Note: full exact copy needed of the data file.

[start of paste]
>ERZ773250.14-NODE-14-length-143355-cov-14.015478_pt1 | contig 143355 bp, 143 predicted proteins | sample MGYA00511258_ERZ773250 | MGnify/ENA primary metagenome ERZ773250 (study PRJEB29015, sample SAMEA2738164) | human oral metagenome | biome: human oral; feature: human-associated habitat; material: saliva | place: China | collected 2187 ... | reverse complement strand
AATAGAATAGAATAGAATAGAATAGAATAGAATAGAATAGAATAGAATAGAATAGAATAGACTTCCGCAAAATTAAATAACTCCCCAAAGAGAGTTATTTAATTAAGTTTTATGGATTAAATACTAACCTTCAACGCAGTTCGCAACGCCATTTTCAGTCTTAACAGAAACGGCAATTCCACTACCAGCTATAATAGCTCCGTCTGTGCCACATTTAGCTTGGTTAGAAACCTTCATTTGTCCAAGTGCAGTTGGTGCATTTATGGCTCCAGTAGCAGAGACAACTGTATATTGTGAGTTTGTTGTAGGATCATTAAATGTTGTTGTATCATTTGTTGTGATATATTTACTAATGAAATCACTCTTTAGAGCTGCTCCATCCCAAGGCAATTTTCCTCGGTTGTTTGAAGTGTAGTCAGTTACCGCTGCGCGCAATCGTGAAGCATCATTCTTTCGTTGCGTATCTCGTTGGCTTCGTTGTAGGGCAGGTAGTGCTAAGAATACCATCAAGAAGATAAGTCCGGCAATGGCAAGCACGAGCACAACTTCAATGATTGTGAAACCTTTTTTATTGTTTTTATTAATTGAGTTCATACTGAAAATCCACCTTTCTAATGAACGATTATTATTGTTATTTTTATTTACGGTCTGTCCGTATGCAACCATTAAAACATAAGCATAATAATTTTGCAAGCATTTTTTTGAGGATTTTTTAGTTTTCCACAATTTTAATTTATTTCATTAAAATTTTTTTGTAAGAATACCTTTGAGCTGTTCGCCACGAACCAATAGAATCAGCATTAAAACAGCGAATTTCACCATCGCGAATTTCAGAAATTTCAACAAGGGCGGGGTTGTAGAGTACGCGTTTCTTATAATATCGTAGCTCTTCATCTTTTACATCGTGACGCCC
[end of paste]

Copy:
>ERZ773250.14-NODE-14-length-143355-cov-14.015478_pt1 | contig 143355 bp, 143 predicted proteins | sample MGYA00511258_ERZ773250 | MGnify/ENA primary metagenome ERZ773250 (study PRJEB29015, sample SAMEA2738164) | human oral metagenome | biome: human oral; feature: human-associated habitat; material: saliva | place: China | collected 2187 ... | reverse complement strand
AATAGAATAGAATAGAATAGAATAGAATAGAATAGAATAGAATAGAATAGAATAGAATAGACTTCCGCAAAATTAAATAACTCCCCAAAGAGAGTTATTTAATTAAGTTTTATGGATTAAATACTAACCTTCAACGCAGTTCGCAACGCCATTTTCAGTCTTAACAGAAACGGCAATTCCACTACCAGCTATAATAGCTCCGTCTGTGCCACATTTAGCTTGGTTAGAAACCTTCATTTGTCCAAGTGCAGTTGGTGCATTTATGGCTCCAGTAGCAGAGACAACTGTATATTGTGAGTTTGTTGTAGGATCATTAAATGTTGTTGTATCATTTGTTGTGATATATTTACTAATGAAATCACTCTTTAGAGCTGCTCCATCCCAAGGCAATTTTCCTCGGTTGTTTGAAGTGTAGTCAGTTACCGCTGCGCGCAATCGTGAAGCATCATTCTTTCGTTGCGTATCTCGTTGGCTTCGTTGTAGGGCAGGTAGTGCTAAGAATACCATCAAGAAGATAAGTCCGGCAATGGCAAGCACGAGCACAACTTCAATGATTGTGAAACCTTTTTTATTGTTTTTATTAATTGAGTTCATACTGAAAATCCACCTTTCTAATGAACGATTATTATTGTTATTTTTATTTACGGTCTGTCCGTATGCAACCATTAAAACATAAGCATAATAATTTTGCAAGCATTTTTTTGAGGATTTTTTAGTTTTCCACAATTTTAATTTATTTCATTAAAATTTTTTTGTAAGAATACCTTTGAGCTGTTCGCCACGAACCAATAGAATCAGCATTAAAACAGCGAATTTCACCATCGCGAATTTCAGAAATTTCAACAAGGGCGGGGTTGTAGAGTACGCGTTTCTTATAATATCGTAGCTCTTCATCTTTTACATCGTGACGCCC